This study aimed to revise and validate a Chinese version of Psychological Maltreatment of Women Inventory (C-PMWI). In the preparation phase, the PMWI was first revised for the possible cultural differences between Chinese and non-Chinese women. Supplementary items on use of electronic devices as a contemporary form of monitoring were added. Forward and back translated items were reviewed by a panel of intimate partner violence (IPV) experts, resulting in the scale-level content validity index of 0.94. Cognitive debriefing was conducted to confirm comprehensibility. The newly revised measure was administered to the sample of 1,198 Chinese women, recruited from community centers and shelters in Hong Kong. Exploratory factor analysis conducted on data from half the sample revealed a two-factor structure similar to the original English version: emotional-verbal and dominance-isolation. This structure was verified by confirmatory factor analysis with the other half of the sample. Known-groups validity was demonstrated by significant differences in scores between women with different relationship histories. Moderate-to-strong correlations of the C-PMWI with other forms of IPV, controlling behaviors, relationship satisfaction, and depression established convergent validity. The C-PMWI showed good internal consistency, with Cronbach’s alpha >.9 for the entire scale and each subscale. The intraclass correlation across administrations 2 weeks was >.9, demonstrating test–retest reliability. The use of the comprehensive validation procedures in the present study provided evidence for both cultural appropriateness and satisfactory psychometric properties of the C-PMWI. The C-PMWI shows promise as a useful instrument for research and clinical practice with Chinese women.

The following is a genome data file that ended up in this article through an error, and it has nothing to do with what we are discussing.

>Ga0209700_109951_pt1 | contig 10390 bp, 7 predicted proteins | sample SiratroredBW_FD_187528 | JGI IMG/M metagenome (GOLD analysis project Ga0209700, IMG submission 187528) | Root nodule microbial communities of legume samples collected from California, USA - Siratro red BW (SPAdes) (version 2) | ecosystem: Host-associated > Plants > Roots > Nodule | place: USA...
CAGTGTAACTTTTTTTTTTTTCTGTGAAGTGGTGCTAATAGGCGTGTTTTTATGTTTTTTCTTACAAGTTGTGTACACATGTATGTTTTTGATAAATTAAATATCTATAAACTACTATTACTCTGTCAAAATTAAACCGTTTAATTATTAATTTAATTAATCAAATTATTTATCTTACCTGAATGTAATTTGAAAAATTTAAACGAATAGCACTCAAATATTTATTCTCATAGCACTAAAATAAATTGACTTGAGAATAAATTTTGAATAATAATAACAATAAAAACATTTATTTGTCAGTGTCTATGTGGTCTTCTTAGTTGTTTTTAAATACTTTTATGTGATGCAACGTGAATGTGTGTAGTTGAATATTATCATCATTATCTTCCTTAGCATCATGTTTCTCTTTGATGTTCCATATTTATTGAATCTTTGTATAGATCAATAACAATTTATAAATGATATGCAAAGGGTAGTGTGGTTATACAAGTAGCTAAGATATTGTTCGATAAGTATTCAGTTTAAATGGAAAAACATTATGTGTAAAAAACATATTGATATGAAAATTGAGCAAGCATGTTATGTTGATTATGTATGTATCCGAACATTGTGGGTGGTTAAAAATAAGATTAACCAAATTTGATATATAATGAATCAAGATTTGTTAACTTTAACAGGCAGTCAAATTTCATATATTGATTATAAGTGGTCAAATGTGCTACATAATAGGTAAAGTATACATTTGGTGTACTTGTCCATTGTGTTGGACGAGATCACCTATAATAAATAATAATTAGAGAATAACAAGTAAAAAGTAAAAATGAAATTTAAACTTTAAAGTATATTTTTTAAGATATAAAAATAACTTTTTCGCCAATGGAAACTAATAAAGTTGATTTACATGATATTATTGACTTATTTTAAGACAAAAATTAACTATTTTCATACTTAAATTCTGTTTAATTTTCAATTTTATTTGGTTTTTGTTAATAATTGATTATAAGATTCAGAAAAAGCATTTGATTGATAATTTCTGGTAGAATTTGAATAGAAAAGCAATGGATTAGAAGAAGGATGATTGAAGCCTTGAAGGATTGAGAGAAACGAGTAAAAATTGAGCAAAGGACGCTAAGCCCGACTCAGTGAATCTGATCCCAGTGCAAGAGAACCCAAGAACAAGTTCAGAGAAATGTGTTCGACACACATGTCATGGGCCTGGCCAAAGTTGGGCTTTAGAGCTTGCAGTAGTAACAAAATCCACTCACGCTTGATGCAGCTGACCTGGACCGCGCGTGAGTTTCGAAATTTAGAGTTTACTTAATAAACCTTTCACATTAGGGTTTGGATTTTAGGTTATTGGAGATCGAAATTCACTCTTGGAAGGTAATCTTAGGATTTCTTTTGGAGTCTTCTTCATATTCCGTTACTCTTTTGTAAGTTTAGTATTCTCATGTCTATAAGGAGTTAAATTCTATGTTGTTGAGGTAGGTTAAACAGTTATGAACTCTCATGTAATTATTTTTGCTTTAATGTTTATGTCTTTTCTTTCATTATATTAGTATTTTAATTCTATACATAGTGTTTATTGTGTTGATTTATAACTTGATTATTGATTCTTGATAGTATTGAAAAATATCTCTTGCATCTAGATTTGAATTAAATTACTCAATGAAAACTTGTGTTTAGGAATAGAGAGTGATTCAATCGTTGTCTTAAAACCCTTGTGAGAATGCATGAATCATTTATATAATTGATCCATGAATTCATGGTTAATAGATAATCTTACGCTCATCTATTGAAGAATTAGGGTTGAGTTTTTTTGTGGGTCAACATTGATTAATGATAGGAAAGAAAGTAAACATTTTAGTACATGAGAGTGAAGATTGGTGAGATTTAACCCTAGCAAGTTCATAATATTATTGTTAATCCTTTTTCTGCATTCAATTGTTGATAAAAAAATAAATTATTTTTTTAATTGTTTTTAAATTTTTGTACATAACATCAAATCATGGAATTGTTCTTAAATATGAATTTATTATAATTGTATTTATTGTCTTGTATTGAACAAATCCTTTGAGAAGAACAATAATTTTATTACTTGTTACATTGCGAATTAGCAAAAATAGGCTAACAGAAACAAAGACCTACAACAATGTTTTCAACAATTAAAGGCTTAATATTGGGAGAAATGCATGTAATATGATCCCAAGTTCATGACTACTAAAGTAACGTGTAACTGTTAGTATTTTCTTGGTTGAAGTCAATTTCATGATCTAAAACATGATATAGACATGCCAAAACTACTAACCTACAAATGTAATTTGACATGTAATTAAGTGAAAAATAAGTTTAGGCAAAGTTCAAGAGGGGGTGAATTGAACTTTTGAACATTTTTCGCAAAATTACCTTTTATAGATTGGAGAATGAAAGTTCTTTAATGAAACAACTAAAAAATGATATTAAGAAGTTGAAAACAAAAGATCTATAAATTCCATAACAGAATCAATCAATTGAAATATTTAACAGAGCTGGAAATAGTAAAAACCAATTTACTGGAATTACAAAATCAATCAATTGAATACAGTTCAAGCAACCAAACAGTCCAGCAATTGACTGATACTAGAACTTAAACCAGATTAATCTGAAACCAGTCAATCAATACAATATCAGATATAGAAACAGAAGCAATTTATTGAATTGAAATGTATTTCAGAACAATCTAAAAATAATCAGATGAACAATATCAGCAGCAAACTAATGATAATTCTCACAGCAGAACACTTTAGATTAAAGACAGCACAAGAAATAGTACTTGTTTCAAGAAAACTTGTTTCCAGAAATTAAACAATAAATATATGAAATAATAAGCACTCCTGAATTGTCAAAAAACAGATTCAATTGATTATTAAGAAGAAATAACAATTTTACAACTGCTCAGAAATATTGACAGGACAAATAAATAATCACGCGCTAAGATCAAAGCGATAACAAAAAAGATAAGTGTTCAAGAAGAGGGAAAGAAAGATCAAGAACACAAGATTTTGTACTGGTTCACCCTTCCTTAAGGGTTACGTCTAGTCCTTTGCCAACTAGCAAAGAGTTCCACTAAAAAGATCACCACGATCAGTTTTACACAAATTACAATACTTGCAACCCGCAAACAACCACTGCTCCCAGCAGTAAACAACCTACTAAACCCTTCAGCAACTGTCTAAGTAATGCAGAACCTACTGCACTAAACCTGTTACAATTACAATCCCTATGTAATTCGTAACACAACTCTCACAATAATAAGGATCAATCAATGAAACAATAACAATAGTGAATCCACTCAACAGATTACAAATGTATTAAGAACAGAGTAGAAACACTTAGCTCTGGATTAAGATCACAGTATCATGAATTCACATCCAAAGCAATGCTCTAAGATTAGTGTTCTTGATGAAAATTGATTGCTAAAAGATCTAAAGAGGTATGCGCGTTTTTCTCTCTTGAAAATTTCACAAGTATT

Bibliographical noteFunding Information:
We are grateful to the involved community agencies and shelters for assisting recruitment of participants and allowing us to conduct surveys, to Kallie Law, Polly Wong, and Margaret Lee for helping with data collection. The author(s) disclosed receipt of the following financial support for the research, authorship, and/or publication of this article: The study was funded by the Small Project Funding, The University of Hong Kong (2011-2013).
All Science Journal Classification (ASJC) codes
- Clinical Psychology
- Applied Psychology